Raised in a prominent artistic family, confronted with tragedy at a young age, Karine Martin has channelled all her energy into becoming stronger, braver, and better. Years passed before she reconnected with her first passion for the arts and the creative process —a passion that continues to sustain her to this day.
Martin had to show courage and take a big risk to have the door she believed closed forever open back up onto a world of heart and soul. The daughter of two artists, a record producer father and singer mother, she lived the first few years of her life in an environment she describes as very colourful. “The sudden death of my father, who committed suicide when I was nine years old, taught me some basic values: the importance of family and of keeping it together during difficult times.” The resilience of her widowed mother, who then started her own business, showed her that there is always a solution, a way out. “My mother made sure that we had nothing to do with the arts,” she explains. The arts, ever-present throughout her childhood, suddenly became an evil to be avoided at all cost. Martin grew up and became a lawyer, practising bankruptcy and insolvency law at a large Montréal firm. “I was sick at heart. My work had nothing to do with my true passion or how I wanted to live.”
Then, suddenly, everything fell into place. She discovered that law can be associated with the arts world; a chance meeting with Claude Chamberland led to him becoming her mentor over a bowl of pad thai. He advised her to change jobs, and she was hired by Allegro Films. Martin’s sudden career switch brought her to a place that better suited her temperament. Her encounter with Jean-François Doray—who would become her husband, partner, and business associate—was a defining moment. But Martin still wanted more, and she would get it. She made the big move to Los Angeles, where she worked for a German-American firm until the events of September 2001 precipitated her return to Montréal. She and her husband founded Mediabiz, a firm that has slowly grown into a key player both here and internationally. “We now have a small media group based here in Montréal and in Los Angeles. We are no longer simply consultants: we are producers, backers, and we raise our own capital.”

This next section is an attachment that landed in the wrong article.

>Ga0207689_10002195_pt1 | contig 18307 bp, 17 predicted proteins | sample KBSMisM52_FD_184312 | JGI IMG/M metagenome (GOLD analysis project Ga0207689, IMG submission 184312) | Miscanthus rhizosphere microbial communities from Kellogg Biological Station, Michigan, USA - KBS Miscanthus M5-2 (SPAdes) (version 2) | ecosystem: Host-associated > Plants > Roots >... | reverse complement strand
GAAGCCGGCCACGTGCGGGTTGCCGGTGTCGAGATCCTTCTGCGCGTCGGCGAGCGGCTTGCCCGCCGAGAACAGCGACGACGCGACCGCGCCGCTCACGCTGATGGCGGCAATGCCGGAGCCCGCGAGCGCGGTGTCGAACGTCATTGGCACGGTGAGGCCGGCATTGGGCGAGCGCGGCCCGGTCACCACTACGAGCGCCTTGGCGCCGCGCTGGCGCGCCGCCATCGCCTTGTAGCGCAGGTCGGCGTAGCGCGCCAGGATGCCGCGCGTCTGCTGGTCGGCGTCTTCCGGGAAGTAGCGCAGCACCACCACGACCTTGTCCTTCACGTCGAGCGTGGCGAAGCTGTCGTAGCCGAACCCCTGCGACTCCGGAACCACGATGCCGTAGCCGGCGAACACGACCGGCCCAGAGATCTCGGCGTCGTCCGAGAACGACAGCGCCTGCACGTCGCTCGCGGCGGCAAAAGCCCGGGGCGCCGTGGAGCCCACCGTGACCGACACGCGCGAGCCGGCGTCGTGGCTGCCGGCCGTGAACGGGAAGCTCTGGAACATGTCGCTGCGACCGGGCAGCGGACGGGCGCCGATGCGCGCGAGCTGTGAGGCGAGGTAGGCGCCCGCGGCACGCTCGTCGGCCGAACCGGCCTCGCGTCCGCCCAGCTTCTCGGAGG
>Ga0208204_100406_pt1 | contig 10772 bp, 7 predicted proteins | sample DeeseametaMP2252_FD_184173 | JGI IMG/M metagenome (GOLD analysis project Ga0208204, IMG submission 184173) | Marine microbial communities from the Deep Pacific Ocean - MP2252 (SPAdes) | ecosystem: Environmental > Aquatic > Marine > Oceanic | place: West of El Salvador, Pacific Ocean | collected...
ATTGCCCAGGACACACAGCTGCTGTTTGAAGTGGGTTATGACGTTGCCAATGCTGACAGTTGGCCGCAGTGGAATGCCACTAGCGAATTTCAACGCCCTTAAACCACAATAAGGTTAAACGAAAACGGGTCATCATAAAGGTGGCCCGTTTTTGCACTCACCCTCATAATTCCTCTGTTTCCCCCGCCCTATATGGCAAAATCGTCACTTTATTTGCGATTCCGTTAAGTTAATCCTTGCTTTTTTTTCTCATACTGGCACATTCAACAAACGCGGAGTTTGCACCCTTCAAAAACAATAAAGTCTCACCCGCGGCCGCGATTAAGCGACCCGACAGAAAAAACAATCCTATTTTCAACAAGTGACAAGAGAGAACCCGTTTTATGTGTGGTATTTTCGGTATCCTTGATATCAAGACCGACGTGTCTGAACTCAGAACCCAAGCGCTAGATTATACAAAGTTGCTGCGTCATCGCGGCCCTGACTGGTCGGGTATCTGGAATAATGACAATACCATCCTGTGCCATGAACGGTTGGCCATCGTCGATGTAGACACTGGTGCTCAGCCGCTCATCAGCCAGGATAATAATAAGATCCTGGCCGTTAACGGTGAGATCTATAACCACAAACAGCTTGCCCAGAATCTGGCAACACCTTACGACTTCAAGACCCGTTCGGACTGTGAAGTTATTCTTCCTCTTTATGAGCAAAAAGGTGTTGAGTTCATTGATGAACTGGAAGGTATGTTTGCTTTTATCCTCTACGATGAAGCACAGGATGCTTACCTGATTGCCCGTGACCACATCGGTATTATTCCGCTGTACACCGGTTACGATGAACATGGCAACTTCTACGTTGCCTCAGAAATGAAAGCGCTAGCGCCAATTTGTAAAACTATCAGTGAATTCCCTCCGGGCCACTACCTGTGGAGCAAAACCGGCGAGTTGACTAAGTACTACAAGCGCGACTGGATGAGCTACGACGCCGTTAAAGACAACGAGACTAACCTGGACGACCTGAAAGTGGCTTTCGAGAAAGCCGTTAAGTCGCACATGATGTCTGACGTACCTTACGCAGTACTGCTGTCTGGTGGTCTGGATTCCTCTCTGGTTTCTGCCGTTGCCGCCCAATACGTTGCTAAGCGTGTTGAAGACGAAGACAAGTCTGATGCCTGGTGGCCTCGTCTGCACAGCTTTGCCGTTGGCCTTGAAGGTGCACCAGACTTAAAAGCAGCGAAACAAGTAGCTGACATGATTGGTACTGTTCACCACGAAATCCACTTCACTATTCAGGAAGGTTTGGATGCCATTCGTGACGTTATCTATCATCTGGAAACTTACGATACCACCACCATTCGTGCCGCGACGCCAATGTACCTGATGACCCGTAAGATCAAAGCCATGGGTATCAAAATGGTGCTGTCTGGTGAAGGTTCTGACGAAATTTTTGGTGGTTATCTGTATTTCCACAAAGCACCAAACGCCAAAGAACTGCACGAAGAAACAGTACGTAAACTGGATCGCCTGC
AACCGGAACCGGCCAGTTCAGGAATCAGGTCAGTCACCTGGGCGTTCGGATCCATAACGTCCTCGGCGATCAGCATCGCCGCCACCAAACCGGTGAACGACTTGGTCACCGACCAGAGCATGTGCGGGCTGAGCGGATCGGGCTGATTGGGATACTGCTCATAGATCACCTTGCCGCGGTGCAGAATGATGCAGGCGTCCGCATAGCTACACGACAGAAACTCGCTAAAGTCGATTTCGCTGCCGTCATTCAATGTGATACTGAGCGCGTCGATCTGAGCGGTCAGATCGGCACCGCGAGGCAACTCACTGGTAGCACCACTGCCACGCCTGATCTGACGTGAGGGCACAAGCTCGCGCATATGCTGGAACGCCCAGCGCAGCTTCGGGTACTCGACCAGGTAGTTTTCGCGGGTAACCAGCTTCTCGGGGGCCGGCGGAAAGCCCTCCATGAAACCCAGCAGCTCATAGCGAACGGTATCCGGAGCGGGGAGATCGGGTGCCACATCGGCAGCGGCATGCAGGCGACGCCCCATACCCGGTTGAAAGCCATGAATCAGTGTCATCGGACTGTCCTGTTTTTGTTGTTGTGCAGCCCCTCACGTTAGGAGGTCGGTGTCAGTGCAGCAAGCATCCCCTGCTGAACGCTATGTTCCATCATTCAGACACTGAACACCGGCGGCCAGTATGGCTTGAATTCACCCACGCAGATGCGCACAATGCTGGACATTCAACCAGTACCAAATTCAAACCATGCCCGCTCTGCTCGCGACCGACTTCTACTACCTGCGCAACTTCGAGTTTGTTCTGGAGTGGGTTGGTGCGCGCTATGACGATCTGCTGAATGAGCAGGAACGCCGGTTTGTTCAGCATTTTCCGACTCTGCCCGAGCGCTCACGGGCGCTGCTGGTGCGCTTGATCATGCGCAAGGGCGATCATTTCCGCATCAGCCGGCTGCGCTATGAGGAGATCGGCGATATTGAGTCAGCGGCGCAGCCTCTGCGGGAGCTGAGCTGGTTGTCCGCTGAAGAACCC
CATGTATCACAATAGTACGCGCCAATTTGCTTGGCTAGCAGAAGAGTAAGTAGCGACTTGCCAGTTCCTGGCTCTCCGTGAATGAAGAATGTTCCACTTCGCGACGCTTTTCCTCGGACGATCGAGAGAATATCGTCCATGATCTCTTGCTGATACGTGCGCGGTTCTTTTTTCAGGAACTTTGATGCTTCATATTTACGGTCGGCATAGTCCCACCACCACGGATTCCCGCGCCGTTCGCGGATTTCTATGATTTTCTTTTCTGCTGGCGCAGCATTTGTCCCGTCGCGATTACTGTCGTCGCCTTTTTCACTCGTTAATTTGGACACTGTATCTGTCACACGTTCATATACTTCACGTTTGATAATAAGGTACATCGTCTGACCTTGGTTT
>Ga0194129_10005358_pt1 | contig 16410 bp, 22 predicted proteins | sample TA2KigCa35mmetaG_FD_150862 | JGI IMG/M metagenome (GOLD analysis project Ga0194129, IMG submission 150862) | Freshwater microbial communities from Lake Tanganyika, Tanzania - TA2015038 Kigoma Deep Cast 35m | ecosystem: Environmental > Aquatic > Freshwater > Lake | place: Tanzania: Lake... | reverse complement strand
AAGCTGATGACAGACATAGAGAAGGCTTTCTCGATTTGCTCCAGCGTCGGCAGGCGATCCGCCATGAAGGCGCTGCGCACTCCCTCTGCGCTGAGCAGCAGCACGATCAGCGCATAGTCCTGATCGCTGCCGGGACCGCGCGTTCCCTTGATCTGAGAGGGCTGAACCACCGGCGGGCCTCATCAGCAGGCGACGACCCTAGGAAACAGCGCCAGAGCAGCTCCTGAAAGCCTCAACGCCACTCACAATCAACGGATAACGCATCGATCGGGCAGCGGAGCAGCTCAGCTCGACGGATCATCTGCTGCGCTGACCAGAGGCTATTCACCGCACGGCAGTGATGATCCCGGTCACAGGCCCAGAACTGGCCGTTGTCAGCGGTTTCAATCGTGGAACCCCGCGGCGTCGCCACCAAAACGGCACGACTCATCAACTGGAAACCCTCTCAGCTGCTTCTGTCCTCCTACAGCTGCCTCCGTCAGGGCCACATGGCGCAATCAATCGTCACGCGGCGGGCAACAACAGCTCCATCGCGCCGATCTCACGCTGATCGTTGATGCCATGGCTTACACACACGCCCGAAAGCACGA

The key to her success? Her genuine passion for artists. “I am just as interested in a street corner violinist as I am in Christopher Nolan. I am passionate about the creative process, the artists who spend hours, months, or even years delving into a story, producing sounds or making music with the power to move and inspire us.” Having spent time with many artists as a child, Martin has developed an extraordinary ability to listen, a skill that serves her well in her many producing projects. “I have great respect for the people who deliver a piece of work. I understand the pain involved— the sense of accomplishment when the finished product is delivered and the disappointment when, despite all efforts, the public doesn’t get it.” When she talks about movies, she does not focus on the resounding success of a film, but the long line of artists who bring it to life. “I find cinema especially fascinating because it’s like a relay race. Writing a book or screenplay is already a whole process. This work is then passed on to a producer, who looks for other artists to bring it to the screen. Thanks to the combined efforts of all those involved, when we see the finished movie, we are moved, not just by the script or the cinematography, but also by the music, sound, set design, and costumes.”
Creativity and the creative process can be fragile and are often subjected to the dictates of the day. A moment too soon or too late, and the opportunity may be missed. While some messages will touch people’s hearts and rally broad support at a certain point in time, others will be seen as too avant-garde. When the work creates a movement, stimulates conversation and questions, and touches many people for the same reasons, the art has done its job. “When I was given the Rocketman script seven years ago, it really moved me. However, no one wanted to distribute it; there was no appetite for that kind of story.” Seven years later, the film found its audience.
It can be challenging to pursue one’s passion, especially when it is closely tied to one’s work, but Martin is living proof that it is possible. “You can’t be afraid to fail. Success and failure are both important. You have to find the positives. Learn to manage failure, get back up, and not care too much about what others think. It’s a struggle every time I take on a film or series. I have to convince the private partners. It’s important to take risks. I have had my share of failures, but also many successes.”
A few of the productions Karine Martin has worked on
The year 2020 enabled Martin to step back a little. Travel restrictions meant she could spend quality time with her family in Montréal. “The pandemic helped me achieve a work-life balance that I didn’t necessarily have before.” She followed a regular schedule, walked her dog, and spent precious time with her children, notably helping her daughter Clara with her homework daily. However, even though family is her number one priority, Martin was not content with domestic bliss. “We decided to expand, to open other divisions, and do more in the field of technology.” She has hired people to help her, and will soon fly to Los Angeles, the epicentre of her work. This time, her family will follow where her passion takes her. “Ideally, we’ll spend four months a year in Los Angeles—one month per season—and eight in Montréal. We’ll find a way to adapt.” Who knows, with her determination, she might just make it work.